Public and communal spaces and their relation to the spatial dynamics of ethnic riots : violence and non-violence in the city of Osh
Title: Public and communal spaces and their relation to the spatial dynamics of ethnic riots : violence and non-violence in the city of Osh
Author: KUTMANALIEV, Joldon
Citation: International journal of sociology and social policy, 2015, Vol. 35, No. 7/8, pp. 449-477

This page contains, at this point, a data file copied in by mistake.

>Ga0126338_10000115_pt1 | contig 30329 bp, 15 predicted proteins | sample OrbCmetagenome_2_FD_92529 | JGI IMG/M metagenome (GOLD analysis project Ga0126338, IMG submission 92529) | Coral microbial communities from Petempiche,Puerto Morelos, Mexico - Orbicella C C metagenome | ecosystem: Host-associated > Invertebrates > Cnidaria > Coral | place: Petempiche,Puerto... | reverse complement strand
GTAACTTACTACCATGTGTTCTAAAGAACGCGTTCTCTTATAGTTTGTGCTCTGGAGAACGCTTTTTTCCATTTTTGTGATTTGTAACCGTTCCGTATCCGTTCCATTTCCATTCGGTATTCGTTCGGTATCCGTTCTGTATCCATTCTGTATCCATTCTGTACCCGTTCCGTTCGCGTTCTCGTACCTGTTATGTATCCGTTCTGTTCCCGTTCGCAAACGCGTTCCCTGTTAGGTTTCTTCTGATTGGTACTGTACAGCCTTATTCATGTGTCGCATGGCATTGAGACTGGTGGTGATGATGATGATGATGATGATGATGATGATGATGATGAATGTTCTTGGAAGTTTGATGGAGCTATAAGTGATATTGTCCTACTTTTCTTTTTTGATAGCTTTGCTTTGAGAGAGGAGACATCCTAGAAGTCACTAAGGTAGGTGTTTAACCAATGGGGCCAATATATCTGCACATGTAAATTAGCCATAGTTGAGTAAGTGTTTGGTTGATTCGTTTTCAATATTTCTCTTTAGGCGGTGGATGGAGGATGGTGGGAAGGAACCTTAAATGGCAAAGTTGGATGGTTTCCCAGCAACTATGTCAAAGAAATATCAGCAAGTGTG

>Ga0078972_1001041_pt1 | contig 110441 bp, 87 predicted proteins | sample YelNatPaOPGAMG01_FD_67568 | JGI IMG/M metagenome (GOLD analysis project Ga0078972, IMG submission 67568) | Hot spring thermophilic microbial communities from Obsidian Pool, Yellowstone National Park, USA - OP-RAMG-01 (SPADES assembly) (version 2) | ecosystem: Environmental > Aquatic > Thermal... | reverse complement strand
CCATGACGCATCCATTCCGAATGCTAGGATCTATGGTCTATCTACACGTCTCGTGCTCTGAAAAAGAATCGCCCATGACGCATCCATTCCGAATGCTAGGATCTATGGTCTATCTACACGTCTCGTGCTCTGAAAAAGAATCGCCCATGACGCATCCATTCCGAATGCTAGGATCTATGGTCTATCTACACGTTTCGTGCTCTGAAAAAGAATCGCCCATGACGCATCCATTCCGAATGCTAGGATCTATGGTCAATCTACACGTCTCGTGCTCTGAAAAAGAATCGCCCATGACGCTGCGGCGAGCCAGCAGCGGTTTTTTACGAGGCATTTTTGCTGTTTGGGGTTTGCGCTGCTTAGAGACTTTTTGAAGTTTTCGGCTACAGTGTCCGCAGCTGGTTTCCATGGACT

This paper is one of the first attempts to explain the local dynamics of the 2010 ethnic riots in Kyrgyzstan. No scholarly work has attempted to systematically analyze the 2010 ethnic violence and its local dynamics on the neighborhood scale. The purpose of this paper is to shed light on this gap by analyzing neighborhoods’ responses to the emerging violence in the city of Osh. In order to do this, the author compares two typical neighborhoods in Osh, one violent and the other non-violent, with different spatial structures and built environments that demonstrate/represent similar dynamics of riots in many other neighborhoods. The empirical findings of this paper are based on the ethnographic fieldwork the author carried out in 2010 and between 2012 and 2014. During nine months (in total) of the author’s ethnographic fieldwork, the author conducted around 60 semi-structured interviews in Osh city mainly with community leaders. In the author’s interview sampling, the author used two approaches: the snowball method and geographically/territorially representative sampling. The author argues that among other factors, a particular type of public space provides favorable conditions for riot occurrence or non-occurrence. For example, in Osh, such places as areas around the central bazaar and densely populated multi-story building complexes were especially riot-prone. By contrast, residential areas with individual-unit houses and low residential mobility represented communally private spaces with more easy riot-control. In addition, some residential areas implemented strategies such as physical self-isolation to avoid violence. By restricting freedom of movement and erecting improvised barricades, the residents of such neighborhoods created a temporally new space with its own rules and interethnic cooperation. This paper suggests new insights in the analysis of riots by connecting theoretical categories and concepts of space provided by scholars of contentious politics and applying them to the case of the 2010 ethnic riots in Osh city. By analyzing riot dynamics on the neighborhood scale, this research contributes to the understanding of the spatial dynamics of ethnic riots.
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